“When a key corporate person goes to the field, let’s say they go
to Sweden or Australia or India, they are briefed when they land in
the country by the country manager and or the regional management team,” Laikin says. “Typically, they’ll brief them on local custom.”
The bottom line is that you need to constantly reinforce your corporate values to your people if you expect them to buy in.
“We spend a lot of time communicating with the key folks in each
region and the key leadership teams as well as talking about the procedures of how you do it,” Laikin says. “Then communicating what’s
agreed to within the senior leadership to the broad employee base
in the different regions. We share a lot of what’s said and discussed.
We overcommunicate to the broad base of employees. That helps
people who are part of the leadership team say, ‘You know what,
what I said was heard. It was thought about, and it was considered.
Every two or three years, Laikin sends out an e-mail to every single one of his employees. He asks each employee to tell him what
he or she does at Brightpoint, how long he or she has worked for
the company and how the employee believes he or she has made a
difference at the company.
“Tell me what you would do if you were the CEO for the day,”
Laikin says, mentioning the final question he poses in the e-mail. “I
hit a global e-mail, and it goes to 3,000 employees, and I’ll get back
2,000 responses. I read every response, and I respond within 48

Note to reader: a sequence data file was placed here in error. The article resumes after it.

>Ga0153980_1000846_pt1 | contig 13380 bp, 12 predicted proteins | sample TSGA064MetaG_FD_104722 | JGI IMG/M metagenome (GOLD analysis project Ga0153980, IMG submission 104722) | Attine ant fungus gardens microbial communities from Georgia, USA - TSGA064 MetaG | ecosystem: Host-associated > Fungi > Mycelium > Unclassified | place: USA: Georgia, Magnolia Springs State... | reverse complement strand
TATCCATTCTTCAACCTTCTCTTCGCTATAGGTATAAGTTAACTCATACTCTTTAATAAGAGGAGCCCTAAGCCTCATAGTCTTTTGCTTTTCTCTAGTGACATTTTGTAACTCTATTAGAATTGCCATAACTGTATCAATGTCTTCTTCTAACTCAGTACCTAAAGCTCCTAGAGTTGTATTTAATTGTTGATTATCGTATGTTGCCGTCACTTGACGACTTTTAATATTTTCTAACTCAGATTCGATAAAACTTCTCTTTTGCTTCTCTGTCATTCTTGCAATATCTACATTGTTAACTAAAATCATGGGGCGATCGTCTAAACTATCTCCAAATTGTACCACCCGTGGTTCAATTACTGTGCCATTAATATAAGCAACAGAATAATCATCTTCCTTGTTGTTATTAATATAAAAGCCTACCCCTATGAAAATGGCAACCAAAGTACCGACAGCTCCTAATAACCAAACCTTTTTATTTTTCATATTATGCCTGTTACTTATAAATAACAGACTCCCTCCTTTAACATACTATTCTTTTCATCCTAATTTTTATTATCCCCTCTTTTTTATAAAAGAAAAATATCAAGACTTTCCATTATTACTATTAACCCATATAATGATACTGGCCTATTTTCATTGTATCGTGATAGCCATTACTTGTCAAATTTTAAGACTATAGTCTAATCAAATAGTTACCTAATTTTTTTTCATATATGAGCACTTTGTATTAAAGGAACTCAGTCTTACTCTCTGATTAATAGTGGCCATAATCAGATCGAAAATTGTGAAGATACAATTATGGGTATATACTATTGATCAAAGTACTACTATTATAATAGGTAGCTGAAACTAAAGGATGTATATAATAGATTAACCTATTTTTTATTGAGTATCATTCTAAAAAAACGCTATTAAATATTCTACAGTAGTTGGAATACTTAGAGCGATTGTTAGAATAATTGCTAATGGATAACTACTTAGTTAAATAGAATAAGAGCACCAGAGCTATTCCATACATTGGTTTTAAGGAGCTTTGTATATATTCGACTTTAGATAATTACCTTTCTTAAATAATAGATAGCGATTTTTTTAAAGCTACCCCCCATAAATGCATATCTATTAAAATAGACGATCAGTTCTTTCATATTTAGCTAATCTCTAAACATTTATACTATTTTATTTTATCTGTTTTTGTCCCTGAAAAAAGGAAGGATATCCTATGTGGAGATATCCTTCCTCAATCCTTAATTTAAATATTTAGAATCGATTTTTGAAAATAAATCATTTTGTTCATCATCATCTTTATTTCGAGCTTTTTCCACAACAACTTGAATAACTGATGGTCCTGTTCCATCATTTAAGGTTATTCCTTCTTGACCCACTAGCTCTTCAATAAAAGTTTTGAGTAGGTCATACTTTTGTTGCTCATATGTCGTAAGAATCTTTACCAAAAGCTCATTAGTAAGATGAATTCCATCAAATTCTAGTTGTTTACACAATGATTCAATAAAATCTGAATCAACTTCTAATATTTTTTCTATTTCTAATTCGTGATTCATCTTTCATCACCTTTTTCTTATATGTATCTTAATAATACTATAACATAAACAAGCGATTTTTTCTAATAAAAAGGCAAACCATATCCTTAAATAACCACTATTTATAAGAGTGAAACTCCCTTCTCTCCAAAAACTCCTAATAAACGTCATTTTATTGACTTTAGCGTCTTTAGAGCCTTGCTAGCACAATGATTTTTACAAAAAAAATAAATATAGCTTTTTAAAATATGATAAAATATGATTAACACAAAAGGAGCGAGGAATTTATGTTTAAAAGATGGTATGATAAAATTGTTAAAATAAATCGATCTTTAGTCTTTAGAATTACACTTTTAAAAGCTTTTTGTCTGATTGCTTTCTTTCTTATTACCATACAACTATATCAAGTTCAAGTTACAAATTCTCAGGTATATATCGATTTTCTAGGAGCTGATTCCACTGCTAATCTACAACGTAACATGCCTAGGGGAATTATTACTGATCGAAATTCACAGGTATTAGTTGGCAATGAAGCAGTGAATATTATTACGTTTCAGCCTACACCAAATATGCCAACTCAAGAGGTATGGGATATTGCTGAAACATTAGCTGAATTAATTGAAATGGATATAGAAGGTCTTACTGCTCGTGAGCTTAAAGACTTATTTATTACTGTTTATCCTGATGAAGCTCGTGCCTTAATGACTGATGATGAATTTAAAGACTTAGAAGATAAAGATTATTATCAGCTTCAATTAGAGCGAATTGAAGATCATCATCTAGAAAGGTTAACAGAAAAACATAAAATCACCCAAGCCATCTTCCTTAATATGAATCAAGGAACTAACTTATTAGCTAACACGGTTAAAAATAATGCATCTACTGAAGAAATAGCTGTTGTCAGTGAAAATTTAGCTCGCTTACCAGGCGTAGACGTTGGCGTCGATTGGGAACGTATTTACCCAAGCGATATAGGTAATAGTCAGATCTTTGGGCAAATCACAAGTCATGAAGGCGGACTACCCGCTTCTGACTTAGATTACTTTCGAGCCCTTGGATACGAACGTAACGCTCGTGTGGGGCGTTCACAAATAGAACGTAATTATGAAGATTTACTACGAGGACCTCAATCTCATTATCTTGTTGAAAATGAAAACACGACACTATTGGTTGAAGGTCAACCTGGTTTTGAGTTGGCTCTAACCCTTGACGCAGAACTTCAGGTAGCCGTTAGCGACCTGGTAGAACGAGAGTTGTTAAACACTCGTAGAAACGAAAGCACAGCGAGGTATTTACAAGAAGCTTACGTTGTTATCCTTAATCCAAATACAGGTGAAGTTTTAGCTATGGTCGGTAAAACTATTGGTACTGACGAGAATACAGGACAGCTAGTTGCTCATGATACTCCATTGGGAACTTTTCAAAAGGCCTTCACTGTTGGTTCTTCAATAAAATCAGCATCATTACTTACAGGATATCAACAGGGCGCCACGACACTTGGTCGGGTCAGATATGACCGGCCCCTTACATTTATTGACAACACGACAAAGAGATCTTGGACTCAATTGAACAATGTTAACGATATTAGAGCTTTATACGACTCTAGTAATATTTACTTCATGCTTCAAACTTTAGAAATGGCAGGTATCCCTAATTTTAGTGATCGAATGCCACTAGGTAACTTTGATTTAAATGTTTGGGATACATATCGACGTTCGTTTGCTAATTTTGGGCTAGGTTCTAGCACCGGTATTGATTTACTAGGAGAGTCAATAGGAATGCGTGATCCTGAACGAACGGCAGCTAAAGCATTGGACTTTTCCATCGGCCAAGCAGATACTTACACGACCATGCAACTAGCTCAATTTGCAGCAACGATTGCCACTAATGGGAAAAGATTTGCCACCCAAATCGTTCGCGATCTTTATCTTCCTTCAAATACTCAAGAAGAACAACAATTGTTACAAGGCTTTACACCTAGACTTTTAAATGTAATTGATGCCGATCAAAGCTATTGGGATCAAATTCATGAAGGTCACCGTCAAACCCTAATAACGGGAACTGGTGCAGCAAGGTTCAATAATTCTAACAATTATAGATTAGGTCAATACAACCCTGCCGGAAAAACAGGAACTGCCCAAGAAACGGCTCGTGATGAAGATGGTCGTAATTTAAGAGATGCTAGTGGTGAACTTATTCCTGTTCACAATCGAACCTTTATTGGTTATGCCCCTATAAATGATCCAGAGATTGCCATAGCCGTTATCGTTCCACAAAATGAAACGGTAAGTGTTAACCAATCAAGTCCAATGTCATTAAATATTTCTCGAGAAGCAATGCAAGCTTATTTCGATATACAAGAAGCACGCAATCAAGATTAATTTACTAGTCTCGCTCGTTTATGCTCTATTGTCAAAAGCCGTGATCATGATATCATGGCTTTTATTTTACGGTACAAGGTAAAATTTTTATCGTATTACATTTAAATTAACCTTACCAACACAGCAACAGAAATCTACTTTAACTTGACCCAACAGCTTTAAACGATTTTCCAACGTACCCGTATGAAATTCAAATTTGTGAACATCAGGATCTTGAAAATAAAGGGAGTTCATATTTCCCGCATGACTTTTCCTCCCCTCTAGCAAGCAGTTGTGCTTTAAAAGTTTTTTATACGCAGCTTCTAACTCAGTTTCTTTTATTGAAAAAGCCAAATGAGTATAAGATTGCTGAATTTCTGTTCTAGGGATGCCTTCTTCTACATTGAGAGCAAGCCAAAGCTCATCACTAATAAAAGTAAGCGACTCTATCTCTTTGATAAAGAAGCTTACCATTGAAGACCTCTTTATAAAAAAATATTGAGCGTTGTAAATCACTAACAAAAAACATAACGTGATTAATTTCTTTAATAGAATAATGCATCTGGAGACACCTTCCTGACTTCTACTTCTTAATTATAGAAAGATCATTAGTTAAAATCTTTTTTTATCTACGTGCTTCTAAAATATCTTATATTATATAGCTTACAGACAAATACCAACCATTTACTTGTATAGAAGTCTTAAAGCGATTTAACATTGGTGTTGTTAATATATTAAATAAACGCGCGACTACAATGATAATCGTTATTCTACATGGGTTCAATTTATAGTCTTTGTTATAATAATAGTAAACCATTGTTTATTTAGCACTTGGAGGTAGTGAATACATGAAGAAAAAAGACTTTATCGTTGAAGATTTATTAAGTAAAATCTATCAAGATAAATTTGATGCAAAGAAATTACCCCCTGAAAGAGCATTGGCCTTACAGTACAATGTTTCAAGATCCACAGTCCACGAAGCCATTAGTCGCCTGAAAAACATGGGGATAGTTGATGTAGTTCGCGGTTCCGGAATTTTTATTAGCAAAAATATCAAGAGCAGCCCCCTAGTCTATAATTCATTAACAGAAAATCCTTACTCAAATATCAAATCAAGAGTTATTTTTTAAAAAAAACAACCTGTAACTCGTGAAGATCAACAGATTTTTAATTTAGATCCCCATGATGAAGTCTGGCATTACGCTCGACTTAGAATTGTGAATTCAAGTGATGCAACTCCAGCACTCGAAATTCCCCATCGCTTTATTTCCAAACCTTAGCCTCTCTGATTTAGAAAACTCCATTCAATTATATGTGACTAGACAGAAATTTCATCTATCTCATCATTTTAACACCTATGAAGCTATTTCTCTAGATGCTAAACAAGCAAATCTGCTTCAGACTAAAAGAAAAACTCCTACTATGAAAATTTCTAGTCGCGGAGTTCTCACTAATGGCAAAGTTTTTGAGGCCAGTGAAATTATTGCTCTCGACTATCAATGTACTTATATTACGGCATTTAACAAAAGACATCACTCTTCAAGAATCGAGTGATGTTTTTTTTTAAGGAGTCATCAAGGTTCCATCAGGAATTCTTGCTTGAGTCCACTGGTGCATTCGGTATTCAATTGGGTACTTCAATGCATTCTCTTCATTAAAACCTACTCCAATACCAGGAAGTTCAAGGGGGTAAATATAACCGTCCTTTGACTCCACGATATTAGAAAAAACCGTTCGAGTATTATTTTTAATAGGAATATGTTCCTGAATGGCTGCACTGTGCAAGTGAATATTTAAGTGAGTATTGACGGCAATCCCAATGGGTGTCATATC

hours personally back to every person thanking them for the time
they took to e-mail me and also talk a little bit about what they
Laikin says he has received countless good ideas from the e-mail
blast. He learned about the potential for products from Garmin, a
leader in the navigation device market.
“That gave me the idea to reach out to the CEO of Garmin with a
cold call, which six months later turned into a distribution agreement with Garmin,” Laikin says. “I probably wouldn’t have priori-tized Garmin unless one of the people in the field had urged me to
Laikin says he sometimes gets flak from other CEOs he knows
about the time he invests in the e-mail correspondence.
“Friends of mine I’ve talked to told me I’m crazy,” Laikin says.
“‘Bob, you spend two days responding to 2,000 e-mails?’ I consider it a privilege I had that one-on-one contact with 2,000 individuals to tell them how I appreciated what they did for the company.”
CEOs who have a proprietary technology or who work in a
monopoly can afford to keep more to themselves.
“But if you are in any kind of competitive business, you have to